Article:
Simon Johnson at The Baseline Scenario today, ponders expectations of the Geithner bank plan. "Listening carefully to the messaging from the top, you are probably hoping for an increase in bank lending.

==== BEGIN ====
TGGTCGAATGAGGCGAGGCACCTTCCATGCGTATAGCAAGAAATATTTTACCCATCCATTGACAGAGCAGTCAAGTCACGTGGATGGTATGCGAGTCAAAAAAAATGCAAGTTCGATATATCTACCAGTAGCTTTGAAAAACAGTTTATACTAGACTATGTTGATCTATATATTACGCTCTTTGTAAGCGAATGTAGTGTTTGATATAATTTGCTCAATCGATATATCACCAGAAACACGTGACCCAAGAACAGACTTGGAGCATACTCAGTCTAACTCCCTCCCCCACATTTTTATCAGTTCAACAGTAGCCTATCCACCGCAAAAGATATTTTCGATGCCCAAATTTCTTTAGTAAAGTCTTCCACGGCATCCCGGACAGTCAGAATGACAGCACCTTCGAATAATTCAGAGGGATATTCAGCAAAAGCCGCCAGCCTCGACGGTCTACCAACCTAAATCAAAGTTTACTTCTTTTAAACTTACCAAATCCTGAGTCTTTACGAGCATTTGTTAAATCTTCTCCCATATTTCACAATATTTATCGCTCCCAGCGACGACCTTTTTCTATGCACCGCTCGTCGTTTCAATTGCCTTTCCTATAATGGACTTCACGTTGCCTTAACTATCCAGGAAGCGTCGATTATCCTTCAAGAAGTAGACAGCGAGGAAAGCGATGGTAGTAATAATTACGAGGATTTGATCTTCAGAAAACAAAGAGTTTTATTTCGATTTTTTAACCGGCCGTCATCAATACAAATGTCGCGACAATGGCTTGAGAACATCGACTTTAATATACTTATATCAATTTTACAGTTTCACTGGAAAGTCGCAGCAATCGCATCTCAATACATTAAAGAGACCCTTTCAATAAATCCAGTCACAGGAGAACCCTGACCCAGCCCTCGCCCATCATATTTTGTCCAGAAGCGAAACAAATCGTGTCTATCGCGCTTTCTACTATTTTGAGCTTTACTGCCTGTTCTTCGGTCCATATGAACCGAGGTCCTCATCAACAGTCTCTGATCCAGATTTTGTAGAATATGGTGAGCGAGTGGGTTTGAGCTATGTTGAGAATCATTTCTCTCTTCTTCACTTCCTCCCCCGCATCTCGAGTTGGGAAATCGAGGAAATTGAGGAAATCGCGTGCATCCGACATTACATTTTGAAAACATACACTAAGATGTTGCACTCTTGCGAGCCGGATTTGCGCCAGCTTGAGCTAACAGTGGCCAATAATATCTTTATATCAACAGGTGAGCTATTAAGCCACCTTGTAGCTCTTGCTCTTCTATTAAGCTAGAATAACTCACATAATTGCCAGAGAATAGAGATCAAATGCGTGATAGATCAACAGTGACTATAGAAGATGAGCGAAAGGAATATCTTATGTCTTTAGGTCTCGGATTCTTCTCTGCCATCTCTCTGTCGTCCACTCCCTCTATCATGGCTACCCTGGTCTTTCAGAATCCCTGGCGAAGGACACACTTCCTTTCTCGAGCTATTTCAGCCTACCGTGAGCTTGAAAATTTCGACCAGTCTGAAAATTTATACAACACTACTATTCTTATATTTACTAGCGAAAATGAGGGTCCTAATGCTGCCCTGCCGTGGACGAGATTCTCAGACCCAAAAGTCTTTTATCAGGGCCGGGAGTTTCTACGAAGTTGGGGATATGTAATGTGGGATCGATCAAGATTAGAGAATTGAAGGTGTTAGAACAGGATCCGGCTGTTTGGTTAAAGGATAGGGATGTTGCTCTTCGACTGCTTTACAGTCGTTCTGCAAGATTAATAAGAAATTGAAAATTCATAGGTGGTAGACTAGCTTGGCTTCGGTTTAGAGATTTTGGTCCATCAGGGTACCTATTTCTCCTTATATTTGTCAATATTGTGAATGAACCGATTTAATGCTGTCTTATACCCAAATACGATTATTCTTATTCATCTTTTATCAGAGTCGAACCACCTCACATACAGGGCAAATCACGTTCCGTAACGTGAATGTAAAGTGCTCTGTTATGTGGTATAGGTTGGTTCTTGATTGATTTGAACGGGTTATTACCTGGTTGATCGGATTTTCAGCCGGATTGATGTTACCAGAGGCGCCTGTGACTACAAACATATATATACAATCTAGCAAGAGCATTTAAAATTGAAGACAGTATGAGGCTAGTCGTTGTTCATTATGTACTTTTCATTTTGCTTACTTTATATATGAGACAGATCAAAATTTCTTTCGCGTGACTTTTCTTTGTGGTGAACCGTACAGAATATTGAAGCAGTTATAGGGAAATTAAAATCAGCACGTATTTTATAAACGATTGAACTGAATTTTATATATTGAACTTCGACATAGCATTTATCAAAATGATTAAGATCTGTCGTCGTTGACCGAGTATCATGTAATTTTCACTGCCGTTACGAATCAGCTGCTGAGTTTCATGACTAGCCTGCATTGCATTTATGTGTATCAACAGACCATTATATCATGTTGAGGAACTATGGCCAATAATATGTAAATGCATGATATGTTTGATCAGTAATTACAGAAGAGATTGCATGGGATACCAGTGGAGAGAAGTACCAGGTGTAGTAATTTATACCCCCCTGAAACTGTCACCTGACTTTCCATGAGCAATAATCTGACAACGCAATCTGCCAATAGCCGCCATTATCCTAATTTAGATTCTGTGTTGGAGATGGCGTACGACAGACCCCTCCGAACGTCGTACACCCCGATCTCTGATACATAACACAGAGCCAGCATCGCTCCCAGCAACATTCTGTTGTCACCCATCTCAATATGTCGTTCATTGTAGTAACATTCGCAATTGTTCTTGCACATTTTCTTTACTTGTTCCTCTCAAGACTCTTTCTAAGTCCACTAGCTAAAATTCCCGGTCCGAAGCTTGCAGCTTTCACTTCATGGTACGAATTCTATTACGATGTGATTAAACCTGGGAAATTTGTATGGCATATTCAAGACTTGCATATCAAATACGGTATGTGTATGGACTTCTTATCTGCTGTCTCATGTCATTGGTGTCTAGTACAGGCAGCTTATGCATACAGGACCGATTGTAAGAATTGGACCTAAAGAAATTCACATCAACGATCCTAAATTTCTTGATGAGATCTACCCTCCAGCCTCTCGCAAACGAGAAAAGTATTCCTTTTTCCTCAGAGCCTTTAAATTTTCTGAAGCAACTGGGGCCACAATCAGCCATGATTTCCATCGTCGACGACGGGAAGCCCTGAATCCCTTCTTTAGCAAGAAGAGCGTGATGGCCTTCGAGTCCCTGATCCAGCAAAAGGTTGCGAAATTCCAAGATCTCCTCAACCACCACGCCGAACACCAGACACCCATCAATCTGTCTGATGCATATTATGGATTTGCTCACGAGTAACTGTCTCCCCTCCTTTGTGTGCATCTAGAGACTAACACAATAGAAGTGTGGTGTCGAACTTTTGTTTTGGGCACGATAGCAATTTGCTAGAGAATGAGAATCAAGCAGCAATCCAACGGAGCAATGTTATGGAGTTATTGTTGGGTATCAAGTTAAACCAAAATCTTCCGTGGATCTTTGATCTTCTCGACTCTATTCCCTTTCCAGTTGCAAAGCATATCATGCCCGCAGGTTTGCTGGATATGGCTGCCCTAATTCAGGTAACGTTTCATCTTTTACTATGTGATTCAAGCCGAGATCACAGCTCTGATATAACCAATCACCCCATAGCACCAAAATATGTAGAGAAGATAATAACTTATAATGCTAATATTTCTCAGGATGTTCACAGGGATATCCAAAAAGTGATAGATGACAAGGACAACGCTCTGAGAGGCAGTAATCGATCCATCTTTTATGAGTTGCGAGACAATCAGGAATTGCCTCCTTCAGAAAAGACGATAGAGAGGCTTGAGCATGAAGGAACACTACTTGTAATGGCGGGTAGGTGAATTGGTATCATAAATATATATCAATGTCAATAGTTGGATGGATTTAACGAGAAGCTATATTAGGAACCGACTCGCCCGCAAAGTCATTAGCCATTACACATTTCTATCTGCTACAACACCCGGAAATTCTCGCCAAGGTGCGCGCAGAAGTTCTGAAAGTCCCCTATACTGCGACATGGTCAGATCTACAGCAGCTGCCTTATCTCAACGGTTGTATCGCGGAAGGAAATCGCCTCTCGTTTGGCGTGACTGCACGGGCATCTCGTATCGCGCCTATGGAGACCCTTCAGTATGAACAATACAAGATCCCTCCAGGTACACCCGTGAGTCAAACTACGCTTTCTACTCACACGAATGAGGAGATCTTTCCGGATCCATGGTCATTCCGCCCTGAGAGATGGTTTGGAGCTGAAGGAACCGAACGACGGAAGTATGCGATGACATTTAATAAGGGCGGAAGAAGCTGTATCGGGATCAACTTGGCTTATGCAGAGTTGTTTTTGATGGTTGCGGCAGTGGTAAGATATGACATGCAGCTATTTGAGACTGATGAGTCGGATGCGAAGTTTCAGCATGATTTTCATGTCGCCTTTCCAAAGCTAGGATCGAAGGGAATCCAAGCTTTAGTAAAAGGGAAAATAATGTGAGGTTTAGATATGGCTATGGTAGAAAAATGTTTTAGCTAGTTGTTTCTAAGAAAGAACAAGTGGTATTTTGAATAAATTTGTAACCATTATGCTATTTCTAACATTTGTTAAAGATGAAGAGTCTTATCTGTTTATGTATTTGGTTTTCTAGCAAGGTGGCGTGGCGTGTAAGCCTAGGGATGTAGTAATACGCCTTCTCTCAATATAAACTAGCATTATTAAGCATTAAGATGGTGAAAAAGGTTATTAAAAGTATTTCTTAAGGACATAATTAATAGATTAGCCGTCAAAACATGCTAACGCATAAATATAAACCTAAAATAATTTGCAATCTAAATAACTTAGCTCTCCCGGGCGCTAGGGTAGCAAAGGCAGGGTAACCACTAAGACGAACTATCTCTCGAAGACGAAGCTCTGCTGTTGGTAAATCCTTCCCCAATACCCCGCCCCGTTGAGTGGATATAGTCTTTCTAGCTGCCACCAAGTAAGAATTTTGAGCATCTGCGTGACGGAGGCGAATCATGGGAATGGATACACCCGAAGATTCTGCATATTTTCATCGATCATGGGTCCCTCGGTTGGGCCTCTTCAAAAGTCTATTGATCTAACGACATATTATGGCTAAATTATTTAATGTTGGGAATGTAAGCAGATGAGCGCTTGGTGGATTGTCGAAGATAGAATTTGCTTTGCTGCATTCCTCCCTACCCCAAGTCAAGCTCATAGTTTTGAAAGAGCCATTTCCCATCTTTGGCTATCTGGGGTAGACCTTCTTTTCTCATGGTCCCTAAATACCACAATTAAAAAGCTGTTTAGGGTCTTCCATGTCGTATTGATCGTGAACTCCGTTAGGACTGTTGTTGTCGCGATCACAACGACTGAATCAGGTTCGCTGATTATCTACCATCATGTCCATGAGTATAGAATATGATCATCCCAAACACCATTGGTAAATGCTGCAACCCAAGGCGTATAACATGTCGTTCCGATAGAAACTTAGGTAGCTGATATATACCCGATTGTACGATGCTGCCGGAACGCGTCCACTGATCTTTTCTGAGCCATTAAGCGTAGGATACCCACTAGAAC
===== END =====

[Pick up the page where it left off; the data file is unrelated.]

"...over the past few weeks, Congressional leaders have repeatedly insisted that, going forward, banks that receive government support should increase their lending," Johnson writes. Banks, in tern, have been rushing to explain why lending is down or boasting of modest loan increases. The point is lending will be the metric by which the bank bailout is judged. But Johnson argues that this is the wrong way to measure success. He writes that if legislators "mandate that lending must increase—or that loans must be made to particular categories of borrowers, such as small business or housing—that would be a recipe for more bad loans and further damage to the banking system (and more costs for you, the taxpayer.) It would also lead to corruption, scandal, and reform fatigue." The Geithner plan may work, Johnson concludes, "but let’s see the details before we take a more definite view on that."